There’s something exciting about adapting a piece of work that’s only ever been staged twice in the UK, especially when it’s by a playwright as brilliant as Ibsen. However, The League of Youth, the playwright’s first piece of prose, was not an easy play to wrap my head around. Steeped in details of the Norwegian electoral system and the complexities of banking and finance, it’s easy to get lost in a sea of convoluted exposition. That’s why when Whit Hertford, Riot Act’s artistic director, approached me about adapting this unknown epic, we decided it needed to be carte-blanche pulled into the modern day.
There is a question to be raised here; why do we bother creating new versions of classic plays? When we go to the theatre and see a show that’s as true to the original as possible (for example, a traditional version of Romeo and Juliet staged at the Globe), we cannot possibly watch it as if it was 1595, nor should we. We are not a part of that time or that culture. But the story still inspires us without the need for adaptation. We connect the characters to people we’re familiar with, the setting to situations we know and the story to our own poignant experiences.
So then what is the role of the adaptor? In creating a new version, I’m connecting the story to people’s daily experience in the most natural and immediate way possible. I’m trying to bring the audience’s attention to the wealth of living elements in the piece, while stripping away those things which might cause distraction.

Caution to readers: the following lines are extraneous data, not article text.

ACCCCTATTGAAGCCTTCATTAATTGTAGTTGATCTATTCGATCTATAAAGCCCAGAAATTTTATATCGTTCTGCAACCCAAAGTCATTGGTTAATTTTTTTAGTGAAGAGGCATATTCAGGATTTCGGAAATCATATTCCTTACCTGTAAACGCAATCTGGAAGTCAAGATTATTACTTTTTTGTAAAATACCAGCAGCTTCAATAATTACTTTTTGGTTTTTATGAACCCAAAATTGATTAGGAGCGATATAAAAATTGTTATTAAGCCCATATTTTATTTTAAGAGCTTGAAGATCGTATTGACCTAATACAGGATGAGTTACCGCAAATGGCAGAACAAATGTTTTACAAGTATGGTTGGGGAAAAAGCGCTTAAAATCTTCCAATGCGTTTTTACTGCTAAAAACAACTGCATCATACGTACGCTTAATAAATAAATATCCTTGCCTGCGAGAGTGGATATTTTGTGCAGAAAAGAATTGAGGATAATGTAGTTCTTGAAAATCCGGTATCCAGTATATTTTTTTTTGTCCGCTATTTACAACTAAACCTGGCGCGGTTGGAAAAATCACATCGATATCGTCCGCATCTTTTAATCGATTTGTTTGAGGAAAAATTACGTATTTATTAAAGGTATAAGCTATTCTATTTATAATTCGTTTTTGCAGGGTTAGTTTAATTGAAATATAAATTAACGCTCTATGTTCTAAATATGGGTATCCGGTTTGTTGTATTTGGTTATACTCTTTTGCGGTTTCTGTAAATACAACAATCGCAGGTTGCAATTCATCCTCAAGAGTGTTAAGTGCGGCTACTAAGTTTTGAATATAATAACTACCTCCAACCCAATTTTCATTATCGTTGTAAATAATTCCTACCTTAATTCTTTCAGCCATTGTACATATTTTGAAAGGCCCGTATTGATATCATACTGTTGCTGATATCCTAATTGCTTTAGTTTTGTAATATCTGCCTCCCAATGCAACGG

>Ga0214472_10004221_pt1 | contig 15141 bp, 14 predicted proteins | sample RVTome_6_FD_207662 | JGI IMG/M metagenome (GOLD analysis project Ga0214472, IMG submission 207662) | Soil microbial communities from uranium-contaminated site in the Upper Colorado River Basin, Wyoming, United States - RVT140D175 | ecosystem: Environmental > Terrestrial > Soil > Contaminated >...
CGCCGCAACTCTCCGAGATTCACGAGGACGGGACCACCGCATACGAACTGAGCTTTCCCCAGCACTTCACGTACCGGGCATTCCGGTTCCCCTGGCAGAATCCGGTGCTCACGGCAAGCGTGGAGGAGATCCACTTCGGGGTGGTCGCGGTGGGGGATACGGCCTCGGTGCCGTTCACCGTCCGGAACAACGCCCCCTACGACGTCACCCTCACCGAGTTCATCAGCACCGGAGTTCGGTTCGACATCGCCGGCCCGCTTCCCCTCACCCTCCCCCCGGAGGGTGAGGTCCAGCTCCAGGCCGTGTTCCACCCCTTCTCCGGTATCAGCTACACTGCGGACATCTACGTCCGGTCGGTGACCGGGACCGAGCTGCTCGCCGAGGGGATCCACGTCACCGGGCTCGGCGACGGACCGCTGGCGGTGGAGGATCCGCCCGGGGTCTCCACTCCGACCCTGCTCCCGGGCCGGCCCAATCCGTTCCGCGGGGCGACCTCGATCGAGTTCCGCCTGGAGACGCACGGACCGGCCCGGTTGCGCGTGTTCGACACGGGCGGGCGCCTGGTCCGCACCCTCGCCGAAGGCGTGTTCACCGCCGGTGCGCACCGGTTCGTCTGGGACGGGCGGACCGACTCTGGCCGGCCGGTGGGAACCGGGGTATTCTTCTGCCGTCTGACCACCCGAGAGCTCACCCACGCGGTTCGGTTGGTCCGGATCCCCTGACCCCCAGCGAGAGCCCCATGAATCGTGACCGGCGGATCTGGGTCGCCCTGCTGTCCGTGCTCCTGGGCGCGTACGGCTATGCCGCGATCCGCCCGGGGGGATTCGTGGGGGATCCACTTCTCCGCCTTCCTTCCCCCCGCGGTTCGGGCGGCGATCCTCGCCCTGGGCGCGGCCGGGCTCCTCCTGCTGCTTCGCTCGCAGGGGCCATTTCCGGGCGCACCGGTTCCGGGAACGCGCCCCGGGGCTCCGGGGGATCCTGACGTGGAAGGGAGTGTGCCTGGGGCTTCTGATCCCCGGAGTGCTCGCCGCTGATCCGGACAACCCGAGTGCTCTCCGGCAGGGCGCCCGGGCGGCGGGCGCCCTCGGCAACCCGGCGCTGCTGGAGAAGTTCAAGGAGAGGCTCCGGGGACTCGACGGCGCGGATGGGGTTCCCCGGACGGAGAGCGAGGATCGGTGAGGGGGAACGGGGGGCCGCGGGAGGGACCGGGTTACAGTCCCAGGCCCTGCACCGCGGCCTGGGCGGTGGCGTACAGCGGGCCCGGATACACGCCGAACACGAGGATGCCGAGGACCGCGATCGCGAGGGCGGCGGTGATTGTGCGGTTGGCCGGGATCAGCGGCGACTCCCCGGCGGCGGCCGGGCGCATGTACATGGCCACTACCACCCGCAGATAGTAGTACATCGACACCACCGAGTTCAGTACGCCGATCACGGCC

In trying to create an adaptation that breathes new life into the piece, we need an understanding of where and why the play was originally written, as well as the confidence to approach the work from a different cultural perspective. This is a faithfulness to the core of Ibsen’s original, but a great play is more than just its story, its greatness is also rooted in how that story is told.
The transposition of style, through culture and time, is an essential consideration. Literary critic W. K. Wimsatt called style “the last and most detailed elaboration of meaning.” Ibsen’s play is comic, political and satirical. We’ve attempted to preserve Ibsen’s biting wit, while updating the comic pacing. I felt it was essential to preserve these aspects in this new version. I am much more concerned with what Ibsen intends his audience to take away than with the specific trajectories of each character in his original play. Ibsen’s story is timeless and culture-less, but the pinnings are timed and cultured.
Ibsen’s original League of Youth is a challenging and little explored play. It has echoes of his earlier verse epic, Peer Gynt. On first reading the piece, I saw a play about a guy I didn’t particularly like making choices I couldn’t understand. Stensgard is arrogant, egotistical, and ambitious, and he makes a few fundamental mistakes in his quest for power. However, I came to realise that, while Stensgard is the anti-hero of the play, we are definitely not supposed to sympathise with him. Fieldbo (or Fjeldbo, if your Norwegian is better than mine), Stensgard’s sometime friend, is really the character the audience is allied with. This, as a way into the script, gave me the freedom to see Stensgard through Fieldbo’s eyes, which, in turn, are the eyes of the audience.
At its most essential, Ibsen’s play is about an ambitious man with political aspirations who plays on people’s emotional reactions to further his own agenda. This play is as relevant as ever, particularly in a time when emotional politicking is at the forefront of everybody’s minds. In this radical new adaptation, I’ve endeavored to bring Ibsen’s message about the intersection of personality and politics to the fore.